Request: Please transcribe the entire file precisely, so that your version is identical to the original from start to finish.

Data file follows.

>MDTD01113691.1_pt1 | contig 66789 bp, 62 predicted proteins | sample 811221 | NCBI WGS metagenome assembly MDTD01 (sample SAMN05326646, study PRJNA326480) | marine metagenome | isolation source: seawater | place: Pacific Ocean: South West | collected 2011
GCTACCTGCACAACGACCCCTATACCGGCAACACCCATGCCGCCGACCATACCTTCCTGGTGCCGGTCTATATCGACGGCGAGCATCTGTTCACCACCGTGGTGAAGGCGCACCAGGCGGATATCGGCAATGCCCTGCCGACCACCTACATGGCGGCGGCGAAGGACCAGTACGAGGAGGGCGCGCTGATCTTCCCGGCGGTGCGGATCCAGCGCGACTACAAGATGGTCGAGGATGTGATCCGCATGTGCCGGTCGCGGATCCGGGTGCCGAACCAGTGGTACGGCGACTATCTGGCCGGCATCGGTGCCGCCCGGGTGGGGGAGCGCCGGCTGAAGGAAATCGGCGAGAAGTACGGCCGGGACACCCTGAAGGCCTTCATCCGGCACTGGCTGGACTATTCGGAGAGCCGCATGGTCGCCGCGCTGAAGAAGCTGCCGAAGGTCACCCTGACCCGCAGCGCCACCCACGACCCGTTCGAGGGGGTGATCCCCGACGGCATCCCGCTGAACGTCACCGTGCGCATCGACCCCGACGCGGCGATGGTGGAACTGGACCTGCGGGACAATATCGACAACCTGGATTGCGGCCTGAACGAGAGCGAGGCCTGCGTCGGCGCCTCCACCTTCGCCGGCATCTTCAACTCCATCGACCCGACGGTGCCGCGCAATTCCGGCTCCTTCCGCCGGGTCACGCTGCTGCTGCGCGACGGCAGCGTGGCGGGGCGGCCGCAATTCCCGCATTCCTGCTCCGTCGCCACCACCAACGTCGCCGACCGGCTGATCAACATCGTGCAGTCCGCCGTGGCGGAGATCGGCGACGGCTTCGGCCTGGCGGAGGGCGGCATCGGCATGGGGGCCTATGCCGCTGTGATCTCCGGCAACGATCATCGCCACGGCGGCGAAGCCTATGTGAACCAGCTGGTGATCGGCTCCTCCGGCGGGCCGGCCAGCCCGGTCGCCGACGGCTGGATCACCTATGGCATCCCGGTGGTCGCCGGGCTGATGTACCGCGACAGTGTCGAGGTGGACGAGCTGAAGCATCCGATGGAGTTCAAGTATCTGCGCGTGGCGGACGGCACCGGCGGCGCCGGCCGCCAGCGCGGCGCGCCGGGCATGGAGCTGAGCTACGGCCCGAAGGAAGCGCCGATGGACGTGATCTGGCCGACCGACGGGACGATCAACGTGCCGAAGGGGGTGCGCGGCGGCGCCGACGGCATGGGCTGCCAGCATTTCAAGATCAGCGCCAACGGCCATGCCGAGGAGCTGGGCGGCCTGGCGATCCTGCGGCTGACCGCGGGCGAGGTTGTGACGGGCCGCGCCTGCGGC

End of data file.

>MDTD01113691.1_pt1 | contig 66789 bp, 62 predicted proteins | sample 811221 | NCBI WGS metagenome assembly MDTD01 (sample SAMN05326646, study PRJNA326480) | marine metagenome | isolation source: seawater | place: Pacific Ocean: South West | collected 2011
GCTACCTGCACAACGACCCCTATACCGGCAACACCCATGCCGCCGACCATACCTTCCTGGTGCCGGTCTATATCGACGGCGAGCATCTGTTCACCACCGTGGTGAAGGCGCACCAGGCGGATATCGGCAATGCCCTGCCGACCACCTACATGGCGGCGGCGAAGGACCAGTACGAGGAGGGCGCGCTGATCTTCCCGGCGGTGCGGATCCAGCGCGACTACAAGATGGTCGAGGATGTGATCCGCATGTGCCGGTCGCGGATCCGGGTGCCGAACCAGTGGTACGGCGACTATCTGGCCGGCATCGGTGCCGCCCGGGTGGGGGAGCGCCGGCTGAAGGAAATCGGCGAGAAGTACGGCCGGGACACCCTGAAGGCCTTCATCCGGCACTGGCTGGACTATTCGGAGAGCCGCATGGTCGCCGCGCTGAAGAAGCTGCCGAAGGTCACCCTGACCCGCAGCGCCACCCACGACCCGTTCGAGGGGGTGATCCCCGACGGCATCCCGCTGAACGTCACCGTGCGCATCGACCCCGACGCGGCGATGGTGGAACTGGACCTGCGGGACAATATCGACAACCTGGATTGCGGCCTGAACGAGAGCGAGGCCTGCGTCGGCGCCTCCACCTTCGCCGGCATCTTCAACTCCATCGACCCGACGGTGCCGCGCAATTCCGGCTCCTTCCGCCGGGTCACGCTGCTGCTGCGCGACGGCAGCGTGGCGGGGCGGCCGCAATTCCCGCATTCCTGCTCCGTCGCCACCACCAACGTCGCCGACCGGCTGATCAACATCGTGCAGTCCGCCGTGGCGGAGATCGGCGACGGCTTCGGCCTGGCGGAGGGCGGCATCGGCATGGGGGCCTATGCCGCTGTGATCTCCGGCAACGATCATCGCCACGGCGGCGAAGCCTATGTGAACCAGCTGGTGATCGGCTCCTCCGGCGGGCCGGCCAGCCCGGTCGCCGACGGCTGGATCACCTATGGCATCCCGGTGGTCGCCGGGCTGATGTACCGCGACAGTGTCGAGGTGGACGAGCTGAAGCATCCGATGGAGTTCAAGTATCTGCGCGTGGCGGACGGCACCGGCGGCGCCGGCCGCCAGCGCGGCGCGCCGGGCATGGAGCTGAGCTACGGCCCGAAGGAAGCGCCGATGGACGTGATCTGGCCGACCGACGGGACGATCAACGTGCCGAAGGGGGTGCGCGGCGGCGCCGACGGCATGGGCTGCCAGCATTTCAAGATCAGCGCCAACGGCCATGCCGAGGAGCTGGGCGGCCTGGCGATCCTGCGGCTGACCGCGGGCGAGGTTGTGACGGGCCGCGCCTGCGGC